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CCZ probes unscrupulous conduct by Chinese firms
20/07/2014 00:00:00
by Business Reporter
 
CCZ probing repackaging scandal .... CCZ boss Rosemary Siyachitema
 
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THE Consumer Council of Zimbabwe (CCZ), in conjunction with Harare’s City Health Department, is investigating claims that a local firm is repackaging tinned fish and tomato soup from China and selling them as local products.

The company, whose name we have withheld for legal reasons, is said to be duping local consumers by importing the products from China and repackaging them locally.

CCZ Complaints Resolution Directorate Officer, Tare Moyo, said the City Health Department had asked for samples from the company for testing.

She said they also want to check the labelling to see if there have been any violations of the Zimbabwean Food and Food Standards Act.

“We contacted the Food Standards Advisory Board who advised us to get a sample for testing to ascertain (whether) the relabeling that goes on is not to cover up for a possibly expired or faulty product,” Moyo said.

The consumer rights body said it is an offence for any middleman to cover up the package completely as that would mislead consumers.

Moyo added that some unscrupulous Chinese businessmen were also bringing in containers with products which they claimed were for personal use resulting in the Zimbabwe Revenue Authority (ZIMRA) not checking them or making a follow-up to see how these products were used.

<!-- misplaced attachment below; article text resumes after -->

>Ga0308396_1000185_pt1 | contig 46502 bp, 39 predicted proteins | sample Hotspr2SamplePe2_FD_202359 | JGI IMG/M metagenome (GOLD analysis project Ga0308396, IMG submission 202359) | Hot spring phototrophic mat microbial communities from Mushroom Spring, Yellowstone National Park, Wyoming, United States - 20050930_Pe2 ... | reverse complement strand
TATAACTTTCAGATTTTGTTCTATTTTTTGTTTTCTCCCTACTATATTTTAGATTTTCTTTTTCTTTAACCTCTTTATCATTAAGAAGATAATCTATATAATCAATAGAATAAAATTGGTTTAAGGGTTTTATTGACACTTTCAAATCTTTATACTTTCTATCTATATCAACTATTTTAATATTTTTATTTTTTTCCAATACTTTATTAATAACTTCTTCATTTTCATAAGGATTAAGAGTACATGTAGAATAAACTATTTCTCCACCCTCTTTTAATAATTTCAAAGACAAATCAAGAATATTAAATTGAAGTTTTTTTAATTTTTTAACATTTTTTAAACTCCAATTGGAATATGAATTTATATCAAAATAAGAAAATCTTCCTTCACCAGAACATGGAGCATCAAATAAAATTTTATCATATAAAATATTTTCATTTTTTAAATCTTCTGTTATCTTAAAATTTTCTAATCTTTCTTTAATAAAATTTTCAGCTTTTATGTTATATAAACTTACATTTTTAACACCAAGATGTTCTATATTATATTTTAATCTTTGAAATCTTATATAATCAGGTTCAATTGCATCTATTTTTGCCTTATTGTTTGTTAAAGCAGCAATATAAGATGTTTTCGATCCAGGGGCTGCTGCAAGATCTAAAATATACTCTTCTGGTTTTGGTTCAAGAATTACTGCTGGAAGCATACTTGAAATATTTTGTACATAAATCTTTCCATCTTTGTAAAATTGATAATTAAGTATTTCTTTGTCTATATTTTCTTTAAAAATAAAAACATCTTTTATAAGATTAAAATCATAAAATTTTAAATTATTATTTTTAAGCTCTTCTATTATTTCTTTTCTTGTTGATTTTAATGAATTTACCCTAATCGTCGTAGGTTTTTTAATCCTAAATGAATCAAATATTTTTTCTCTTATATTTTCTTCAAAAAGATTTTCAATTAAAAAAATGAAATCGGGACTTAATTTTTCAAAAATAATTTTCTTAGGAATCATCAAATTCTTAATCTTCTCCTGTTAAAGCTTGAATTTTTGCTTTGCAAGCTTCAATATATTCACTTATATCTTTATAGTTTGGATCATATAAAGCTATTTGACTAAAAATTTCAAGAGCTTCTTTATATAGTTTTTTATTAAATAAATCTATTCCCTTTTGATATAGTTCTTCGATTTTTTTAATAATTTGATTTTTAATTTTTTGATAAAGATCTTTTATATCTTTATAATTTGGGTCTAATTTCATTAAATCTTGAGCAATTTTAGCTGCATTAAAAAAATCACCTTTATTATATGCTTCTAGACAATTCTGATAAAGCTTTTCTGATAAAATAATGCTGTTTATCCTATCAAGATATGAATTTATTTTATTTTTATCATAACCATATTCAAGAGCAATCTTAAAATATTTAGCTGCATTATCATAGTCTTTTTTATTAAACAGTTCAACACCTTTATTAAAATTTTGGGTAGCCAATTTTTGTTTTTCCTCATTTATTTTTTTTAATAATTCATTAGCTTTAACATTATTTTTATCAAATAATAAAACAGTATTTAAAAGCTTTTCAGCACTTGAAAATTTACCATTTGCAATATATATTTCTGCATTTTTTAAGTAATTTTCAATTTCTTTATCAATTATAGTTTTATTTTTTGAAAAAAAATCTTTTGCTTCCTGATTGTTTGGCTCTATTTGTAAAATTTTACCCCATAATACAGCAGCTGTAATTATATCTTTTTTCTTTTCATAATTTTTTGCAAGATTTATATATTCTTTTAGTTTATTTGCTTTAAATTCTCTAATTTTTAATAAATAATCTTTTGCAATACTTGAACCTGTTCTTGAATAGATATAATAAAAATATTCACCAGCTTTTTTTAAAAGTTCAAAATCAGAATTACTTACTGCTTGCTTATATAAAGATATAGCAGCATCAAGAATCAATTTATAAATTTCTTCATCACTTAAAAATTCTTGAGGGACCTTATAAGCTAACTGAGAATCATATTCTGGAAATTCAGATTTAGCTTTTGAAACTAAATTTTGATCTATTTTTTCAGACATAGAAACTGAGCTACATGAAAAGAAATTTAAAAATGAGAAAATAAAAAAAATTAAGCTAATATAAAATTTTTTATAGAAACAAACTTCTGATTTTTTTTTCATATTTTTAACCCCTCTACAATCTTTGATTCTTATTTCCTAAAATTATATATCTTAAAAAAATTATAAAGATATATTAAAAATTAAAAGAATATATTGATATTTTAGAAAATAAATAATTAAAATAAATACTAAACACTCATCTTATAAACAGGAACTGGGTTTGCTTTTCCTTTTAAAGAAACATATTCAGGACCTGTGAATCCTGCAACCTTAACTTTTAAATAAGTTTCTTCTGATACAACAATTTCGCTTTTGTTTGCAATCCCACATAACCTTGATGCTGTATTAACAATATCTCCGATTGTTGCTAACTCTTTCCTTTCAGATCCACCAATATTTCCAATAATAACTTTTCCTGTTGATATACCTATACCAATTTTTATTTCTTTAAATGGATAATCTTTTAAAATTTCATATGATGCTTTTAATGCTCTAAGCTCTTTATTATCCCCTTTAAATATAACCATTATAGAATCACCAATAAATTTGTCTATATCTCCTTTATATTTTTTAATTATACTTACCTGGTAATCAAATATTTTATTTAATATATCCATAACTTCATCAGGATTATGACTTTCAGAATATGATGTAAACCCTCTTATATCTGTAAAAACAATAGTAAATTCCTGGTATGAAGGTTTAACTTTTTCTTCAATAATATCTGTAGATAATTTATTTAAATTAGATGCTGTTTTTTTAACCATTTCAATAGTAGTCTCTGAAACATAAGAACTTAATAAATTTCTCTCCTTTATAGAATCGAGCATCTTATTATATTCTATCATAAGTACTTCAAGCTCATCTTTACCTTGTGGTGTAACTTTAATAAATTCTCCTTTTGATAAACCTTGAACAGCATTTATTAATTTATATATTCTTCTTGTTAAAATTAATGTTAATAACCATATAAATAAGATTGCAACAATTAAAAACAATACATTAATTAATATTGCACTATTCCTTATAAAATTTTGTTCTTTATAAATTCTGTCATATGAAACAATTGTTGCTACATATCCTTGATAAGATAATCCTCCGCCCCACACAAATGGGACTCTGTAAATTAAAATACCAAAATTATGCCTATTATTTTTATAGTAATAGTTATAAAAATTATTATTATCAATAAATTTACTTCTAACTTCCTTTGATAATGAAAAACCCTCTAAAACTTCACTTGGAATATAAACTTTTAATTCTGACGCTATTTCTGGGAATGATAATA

“It is the responsibility of the manufacturer to ensure that if the product is to be consumed elsewhere outside a Chinese-speaking country, the languages for other intended destinations should be included on that same label to ensure accountability,” she said.

A local businessman, Denford Mutashu, last week told NewZimbabwe.com that a thorough investigation must be launched to get to the bottom of the scandal.

The businessman spoke after NewZimbabwe.com made him aware of the allegations.

“This needs further investigation by all relevant authorities,” he said.

“How could this have slipped their eyes for all these years? How can these products be sold and branded as Zimbabwean? How do we know about their food processing in China?”

“This is daylight robbery to our consumers but the question still remains: how are these products being allowed in our shops without further scrutiny from the authorities? Consumers should be given the right to choose what to buy and not be duped like this.”



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Contacted for comment, a spokesperson for the company at the centre of the scandal, denied they were repackaging foodstuffs.

She insisted their business is above board.

“The tomato paste is packaged for us in China. If you look at the label it is not made in Zimbabwe and nowhere on the label does it suggest that. This consignment was checked at the border by officials and they did not have a problem with our packaging,” she said.

“It is legal in China to have the label printed on the tin; this is a security measure in the event the tin is opened by an official whatever is printed on the tin has to be the ingredients in the tin.”

She said this was meant to protect consumers as the label cannot be changed easily.

“During exportation the Chinese officials need to also read the contents of the tin, and acknowledge that the contents are correct,” she added.


 
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